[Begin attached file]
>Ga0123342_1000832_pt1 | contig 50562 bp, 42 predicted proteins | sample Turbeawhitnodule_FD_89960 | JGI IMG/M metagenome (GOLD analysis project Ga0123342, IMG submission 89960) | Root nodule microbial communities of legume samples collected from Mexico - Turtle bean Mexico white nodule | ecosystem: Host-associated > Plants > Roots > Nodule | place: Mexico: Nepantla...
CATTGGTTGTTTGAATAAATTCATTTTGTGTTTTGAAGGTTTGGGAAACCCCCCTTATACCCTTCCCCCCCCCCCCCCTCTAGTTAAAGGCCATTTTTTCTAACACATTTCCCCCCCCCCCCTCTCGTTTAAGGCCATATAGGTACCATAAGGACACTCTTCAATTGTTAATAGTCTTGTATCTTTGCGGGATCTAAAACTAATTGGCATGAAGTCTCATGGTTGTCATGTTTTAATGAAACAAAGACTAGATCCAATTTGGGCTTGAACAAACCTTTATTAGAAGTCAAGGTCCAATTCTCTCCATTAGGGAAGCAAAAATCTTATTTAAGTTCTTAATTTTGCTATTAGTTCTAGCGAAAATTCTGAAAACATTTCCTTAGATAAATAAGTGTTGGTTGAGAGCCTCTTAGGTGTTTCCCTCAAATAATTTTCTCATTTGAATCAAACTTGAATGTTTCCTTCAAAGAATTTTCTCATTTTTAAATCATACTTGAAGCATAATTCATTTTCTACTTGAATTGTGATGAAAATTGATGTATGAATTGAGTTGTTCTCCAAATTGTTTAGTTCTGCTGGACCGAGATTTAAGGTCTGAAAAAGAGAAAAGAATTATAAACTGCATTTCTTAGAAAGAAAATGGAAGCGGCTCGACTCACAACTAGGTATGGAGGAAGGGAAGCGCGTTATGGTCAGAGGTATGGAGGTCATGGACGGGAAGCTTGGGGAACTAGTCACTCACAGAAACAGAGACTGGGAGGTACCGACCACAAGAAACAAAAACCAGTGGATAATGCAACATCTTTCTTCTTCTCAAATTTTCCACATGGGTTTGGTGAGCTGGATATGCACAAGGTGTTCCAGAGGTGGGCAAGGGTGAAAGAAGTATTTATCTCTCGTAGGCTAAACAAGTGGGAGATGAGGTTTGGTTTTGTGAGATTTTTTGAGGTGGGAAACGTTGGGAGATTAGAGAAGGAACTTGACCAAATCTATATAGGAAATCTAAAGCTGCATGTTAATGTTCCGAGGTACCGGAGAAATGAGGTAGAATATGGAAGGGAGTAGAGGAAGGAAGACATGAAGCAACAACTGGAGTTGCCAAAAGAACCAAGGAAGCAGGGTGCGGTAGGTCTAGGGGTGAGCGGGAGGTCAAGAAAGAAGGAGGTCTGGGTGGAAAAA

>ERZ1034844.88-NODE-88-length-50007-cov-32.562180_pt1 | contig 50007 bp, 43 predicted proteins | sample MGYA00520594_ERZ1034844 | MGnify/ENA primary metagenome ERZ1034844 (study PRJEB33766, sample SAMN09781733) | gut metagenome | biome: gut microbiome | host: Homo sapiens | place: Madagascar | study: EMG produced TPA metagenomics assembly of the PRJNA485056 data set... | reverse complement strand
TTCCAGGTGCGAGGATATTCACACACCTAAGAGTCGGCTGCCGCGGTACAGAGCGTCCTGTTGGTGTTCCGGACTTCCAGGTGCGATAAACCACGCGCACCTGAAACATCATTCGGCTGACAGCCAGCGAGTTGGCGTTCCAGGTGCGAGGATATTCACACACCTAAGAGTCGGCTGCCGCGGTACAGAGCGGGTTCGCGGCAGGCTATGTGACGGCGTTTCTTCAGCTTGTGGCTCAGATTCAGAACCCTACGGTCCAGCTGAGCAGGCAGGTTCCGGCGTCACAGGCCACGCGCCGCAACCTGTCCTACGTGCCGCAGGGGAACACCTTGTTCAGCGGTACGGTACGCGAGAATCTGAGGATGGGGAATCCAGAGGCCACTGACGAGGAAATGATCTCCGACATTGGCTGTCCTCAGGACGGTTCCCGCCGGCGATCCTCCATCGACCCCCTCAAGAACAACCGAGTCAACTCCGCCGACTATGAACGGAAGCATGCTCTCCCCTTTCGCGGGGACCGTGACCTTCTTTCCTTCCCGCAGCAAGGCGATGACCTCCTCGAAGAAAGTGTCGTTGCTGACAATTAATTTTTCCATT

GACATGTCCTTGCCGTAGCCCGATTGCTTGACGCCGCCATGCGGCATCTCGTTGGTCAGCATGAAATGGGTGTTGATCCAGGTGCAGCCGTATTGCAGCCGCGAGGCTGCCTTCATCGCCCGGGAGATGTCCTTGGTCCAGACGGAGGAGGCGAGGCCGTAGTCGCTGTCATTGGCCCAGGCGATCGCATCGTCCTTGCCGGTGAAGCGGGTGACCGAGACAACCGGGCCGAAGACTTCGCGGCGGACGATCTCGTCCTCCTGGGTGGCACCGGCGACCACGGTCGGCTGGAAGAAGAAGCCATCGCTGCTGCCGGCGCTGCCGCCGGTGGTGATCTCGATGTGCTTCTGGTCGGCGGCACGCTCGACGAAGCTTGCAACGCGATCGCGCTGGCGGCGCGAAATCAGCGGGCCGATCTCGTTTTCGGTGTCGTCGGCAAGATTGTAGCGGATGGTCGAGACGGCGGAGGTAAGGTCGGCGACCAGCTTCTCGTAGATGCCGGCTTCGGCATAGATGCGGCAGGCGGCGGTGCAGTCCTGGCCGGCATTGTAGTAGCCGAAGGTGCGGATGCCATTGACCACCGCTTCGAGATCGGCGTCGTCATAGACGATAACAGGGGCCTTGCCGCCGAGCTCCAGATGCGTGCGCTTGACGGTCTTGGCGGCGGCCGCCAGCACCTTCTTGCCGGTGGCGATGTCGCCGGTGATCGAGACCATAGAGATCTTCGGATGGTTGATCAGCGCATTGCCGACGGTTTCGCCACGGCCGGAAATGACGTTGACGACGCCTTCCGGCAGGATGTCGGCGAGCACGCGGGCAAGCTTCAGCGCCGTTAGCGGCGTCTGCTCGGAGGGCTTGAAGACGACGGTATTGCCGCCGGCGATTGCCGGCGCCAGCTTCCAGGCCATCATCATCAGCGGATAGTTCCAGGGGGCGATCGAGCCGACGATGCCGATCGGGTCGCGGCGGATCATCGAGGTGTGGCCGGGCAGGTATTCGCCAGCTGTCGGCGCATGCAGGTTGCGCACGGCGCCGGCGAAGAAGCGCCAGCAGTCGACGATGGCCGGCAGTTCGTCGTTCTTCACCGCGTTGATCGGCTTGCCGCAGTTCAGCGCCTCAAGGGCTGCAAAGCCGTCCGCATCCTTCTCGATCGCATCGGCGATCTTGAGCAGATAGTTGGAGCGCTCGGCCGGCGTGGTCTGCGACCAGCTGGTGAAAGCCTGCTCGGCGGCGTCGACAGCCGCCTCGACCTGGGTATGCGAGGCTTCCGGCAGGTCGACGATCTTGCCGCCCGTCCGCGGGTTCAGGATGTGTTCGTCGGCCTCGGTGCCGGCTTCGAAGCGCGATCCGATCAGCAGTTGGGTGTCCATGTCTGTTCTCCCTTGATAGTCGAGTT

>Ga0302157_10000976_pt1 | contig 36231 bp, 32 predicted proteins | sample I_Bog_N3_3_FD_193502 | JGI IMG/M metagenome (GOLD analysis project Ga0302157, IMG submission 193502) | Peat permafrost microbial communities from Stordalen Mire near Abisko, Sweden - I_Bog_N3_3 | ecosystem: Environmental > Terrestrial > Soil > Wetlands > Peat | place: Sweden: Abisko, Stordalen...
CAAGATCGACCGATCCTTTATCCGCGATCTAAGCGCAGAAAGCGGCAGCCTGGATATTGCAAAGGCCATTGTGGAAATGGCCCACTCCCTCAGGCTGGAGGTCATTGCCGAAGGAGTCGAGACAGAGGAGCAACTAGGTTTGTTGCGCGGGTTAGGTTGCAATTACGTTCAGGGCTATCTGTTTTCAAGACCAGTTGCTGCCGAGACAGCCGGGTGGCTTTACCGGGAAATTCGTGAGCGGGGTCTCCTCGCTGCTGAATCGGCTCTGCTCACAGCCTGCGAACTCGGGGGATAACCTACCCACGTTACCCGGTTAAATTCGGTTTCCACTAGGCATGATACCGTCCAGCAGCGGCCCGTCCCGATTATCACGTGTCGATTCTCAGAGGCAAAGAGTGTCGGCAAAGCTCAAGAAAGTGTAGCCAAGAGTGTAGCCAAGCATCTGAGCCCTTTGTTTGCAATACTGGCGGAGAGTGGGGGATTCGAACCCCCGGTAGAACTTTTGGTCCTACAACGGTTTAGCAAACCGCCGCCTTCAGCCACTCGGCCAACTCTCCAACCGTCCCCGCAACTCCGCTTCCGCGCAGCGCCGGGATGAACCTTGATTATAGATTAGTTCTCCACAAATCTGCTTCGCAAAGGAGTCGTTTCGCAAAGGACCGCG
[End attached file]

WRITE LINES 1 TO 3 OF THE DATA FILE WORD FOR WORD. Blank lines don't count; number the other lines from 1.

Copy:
>Ga0123342_1000832_pt1 | contig 50562 bp, 42 predicted proteins | sample Turbeawhitnodule_FD_89960 | JGI IMG/M metagenome (GOLD analysis project Ga0123342, IMG submission 89960) | Root nodule microbial communities of legume samples collected from Mexico - Turtle bean Mexico white nodule | ecosystem: Host-associated > Plants > Roots > Nodule | place: Mexico: Nepantla...
CATTGGTTGTTTGAATAAATTCATTTTGTGTTTTGAAGGTTTGGGAAACCCCCCTTATACCCTTCCCCCCCCCCCCCCTCTAGTTAAAGGCCATTTTTTCTAACACATTTCCCCCCCCCCCCTCTCGTTTAAGGCCATATAGGTACCATAAGGACACTCTTCAATTGTTAATAGTCTTGTATCTTTGCGGGATCTAAAACTAATTGGCATGAAGTCTCATGGTTGTCATGTTTTAATGAAACAAAGACTAGATCCAATTTGGGCTTGAACAAACCTTTATTAGAAGTCAAGGTCCAATTCTCTCCATTAGGGAAGCAAAAATCTTATTTAAGTTCTTAATTTTGCTATTAGTTCTAGCGAAAATTCTGAAAACATTTCCTTAGATAAATAAGTGTTGGTTGAGAGCCTCTTAGGTGTTTCCCTCAAATAATTTTCTCATTTGAATCAAACTTGAATGTTTCCTTCAAAGAATTTTCTCATTTTTAAATCATACTTGAAGCATAATTCATTTTCTACTTGAATTGTGATGAAAATTGATGTATGAATTGAGTTGTTCTCCAAATTGTTTAGTTCTGCTGGACCGAGATTTAAGGTCTGAAAAAGAGAAAAGAATTATAAACTGCATTTCTTAGAAAGAAAATGGAAGCGGCTCGACTCACAACTAGGTATGGAGGAAGGGAAGCGCGTTATGGTCAGAGGTATGGAGGTCATGGACGGGAAGCTTGGGGAACTAGTCACTCACAGAAACAGAGACTGGGAGGTACCGACCACAAGAAACAAAAACCAGTGGATAATGCAACATCTTTCTTCTTCTCAAATTTTCCACATGGGTTTGGTGAGCTGGATATGCACAAGGTGTTCCAGAGGTGGGCAAGGGTGAAAGAAGTATTTATCTCTCGTAGGCTAAACAAGTGGGAGATGAGGTTTGGTTTTGTGAGATTTTTTGAGGTGGGAAACGTTGGGAGATTAGAGAAGGAACTTGACCAAATCTATATAGGAAATCTAAAGCTGCATGTTAATGTTCCGAGGTACCGGAGAAATGAGGTAGAATATGGAAGGGAGTAGAGGAAGGAAGACATGAAGCAACAACTGGAGTTGCCAAAAGAACCAAGGAAGCAGGGTGCGGTAGGTCTAGGGGTGAGCGGGAGGTCAAGAAAGAAGGAGGTCTGGGTGGAAAAA

>ERZ1034844.88-NODE-88-length-50007-cov-32.562180_pt1 | contig 50007 bp, 43 predicted proteins | sample MGYA00520594_ERZ1034844 | MGnify/ENA primary metagenome ERZ1034844 (study PRJEB33766, sample SAMN09781733) | gut metagenome | biome: gut microbiome | host: Homo sapiens | place: Madagascar | study: EMG produced TPA metagenomics assembly of the PRJNA485056 data set... | reverse complement strand